Jack Hoogendyk's bill to make English the official language of Michigan continues to be attacked by liberals. The Kalamazoo Gazette issued an editorial attacking it. They use the same sort of specious argument that they have used in the past:
"[A State Rep.] was one of only a few Republicans who voted against the bill. She was disappointed that it included no expenditures for promoting literacy or for English-as-a-second-language instruction. And she said she couldn't support it because it ``might be slightly divisive.''
Division is not what Michigan needs.
But it's an election year. It's time to trot out all the hot-button social issues that rile voters and create an enemy to fight.
Two years ago, gay marriage was the political punching bag, with states, including Michigan, rushing to ban it.
This election year, it appears the foe will be illegal immigrants and those who don't speak English.
We've had enough.
The state Legislature must quit this ridiculous, time-wasting pandering and get to work solving some of the very real problems the state faces. "
Opponents of the bill have been unable to come up with any actual arguments against the bill, and the Gazette doesn't even try. Instead, they trot out the old "election year politics" tripe.
Conservatives must be geniuses at election-year politics. After all, they secretly engineered the massive marches of hundreds of thousands of illegal aliens, right? They made sure that the illegals carried foreign flags and chanted in Spanish! They set up whole neighborhoods where only Spanish is spoken--and just for the election! There's no problem, it's just election-year politics!
As mentioned in the editorial, the Gazette made the same argument about "gay marriage" two years ago. It was just as stupid then. Apparently, conservatives somehow managed to get a bunch of liberal judges to overturn marriage laws and impose "gay marriage" and "civil unions" just for the election.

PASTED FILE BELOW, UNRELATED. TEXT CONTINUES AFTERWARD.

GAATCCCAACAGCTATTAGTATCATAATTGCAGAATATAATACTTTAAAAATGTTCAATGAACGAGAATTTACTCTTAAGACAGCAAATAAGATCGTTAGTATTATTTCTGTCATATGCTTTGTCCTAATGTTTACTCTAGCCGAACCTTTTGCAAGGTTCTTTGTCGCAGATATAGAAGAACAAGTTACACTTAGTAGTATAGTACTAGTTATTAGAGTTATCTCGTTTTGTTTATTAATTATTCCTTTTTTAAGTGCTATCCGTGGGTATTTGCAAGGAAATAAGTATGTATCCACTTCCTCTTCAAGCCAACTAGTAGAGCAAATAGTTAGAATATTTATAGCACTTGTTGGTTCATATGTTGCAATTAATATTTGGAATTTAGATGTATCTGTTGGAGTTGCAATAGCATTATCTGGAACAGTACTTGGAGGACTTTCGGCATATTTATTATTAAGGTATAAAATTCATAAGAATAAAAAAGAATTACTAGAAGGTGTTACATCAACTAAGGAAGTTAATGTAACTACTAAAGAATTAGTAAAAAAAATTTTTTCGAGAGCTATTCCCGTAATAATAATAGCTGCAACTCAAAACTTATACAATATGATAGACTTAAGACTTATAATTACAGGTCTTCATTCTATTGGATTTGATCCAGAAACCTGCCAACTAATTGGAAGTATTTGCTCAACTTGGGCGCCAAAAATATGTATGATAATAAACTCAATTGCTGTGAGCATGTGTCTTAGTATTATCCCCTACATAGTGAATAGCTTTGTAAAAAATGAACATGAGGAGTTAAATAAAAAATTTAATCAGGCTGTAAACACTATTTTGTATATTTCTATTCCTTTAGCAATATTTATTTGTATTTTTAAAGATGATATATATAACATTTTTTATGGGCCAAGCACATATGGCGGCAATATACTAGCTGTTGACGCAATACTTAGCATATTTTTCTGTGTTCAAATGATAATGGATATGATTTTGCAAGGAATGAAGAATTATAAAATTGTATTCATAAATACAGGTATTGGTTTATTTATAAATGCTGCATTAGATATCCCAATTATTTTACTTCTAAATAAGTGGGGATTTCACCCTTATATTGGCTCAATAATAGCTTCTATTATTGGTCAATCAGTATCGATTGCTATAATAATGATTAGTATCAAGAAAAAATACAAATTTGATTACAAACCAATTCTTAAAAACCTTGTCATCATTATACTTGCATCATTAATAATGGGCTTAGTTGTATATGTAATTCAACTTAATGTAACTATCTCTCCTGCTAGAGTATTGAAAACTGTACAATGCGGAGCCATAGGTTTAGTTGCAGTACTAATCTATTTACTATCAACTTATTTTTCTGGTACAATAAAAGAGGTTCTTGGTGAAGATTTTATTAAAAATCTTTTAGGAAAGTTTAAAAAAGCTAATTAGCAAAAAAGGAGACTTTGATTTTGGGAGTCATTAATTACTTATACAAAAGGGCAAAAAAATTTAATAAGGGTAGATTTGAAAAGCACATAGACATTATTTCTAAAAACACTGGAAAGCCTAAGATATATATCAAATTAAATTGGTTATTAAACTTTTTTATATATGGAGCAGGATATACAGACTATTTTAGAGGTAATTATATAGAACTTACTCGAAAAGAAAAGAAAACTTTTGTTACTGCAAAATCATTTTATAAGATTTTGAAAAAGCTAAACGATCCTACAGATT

There's a pattern here. Liberals can push for what they want, and it's perfectly normal. When conservatives oppose them, they are just "playing partisan politics" with "hot-button issues." HOW DARE THEY STAND AGAINST THE INEVITABLE TIDE OF HISTORY?
I particularly like the "divisive" argument. Apparently, English is divisive. And not even the normal amount of divisive, but slightly divisive! In this argument, it doesn't matter how popular an issue is, as long as one person opposes it. Then it's "divisive, " which means that it must be opposed, regardless of merit. Somehow, I doubt that the Gazette has ever opposed anything that they otherwise supported because it might be "divisive." Was the civil rights movement divisive?
Meanwhile, in the U. S. Senate, Harry Reid trotted out the old "racist" argument to oppose English as our national language. Terry Jeffrey shreds that argument in his latest column.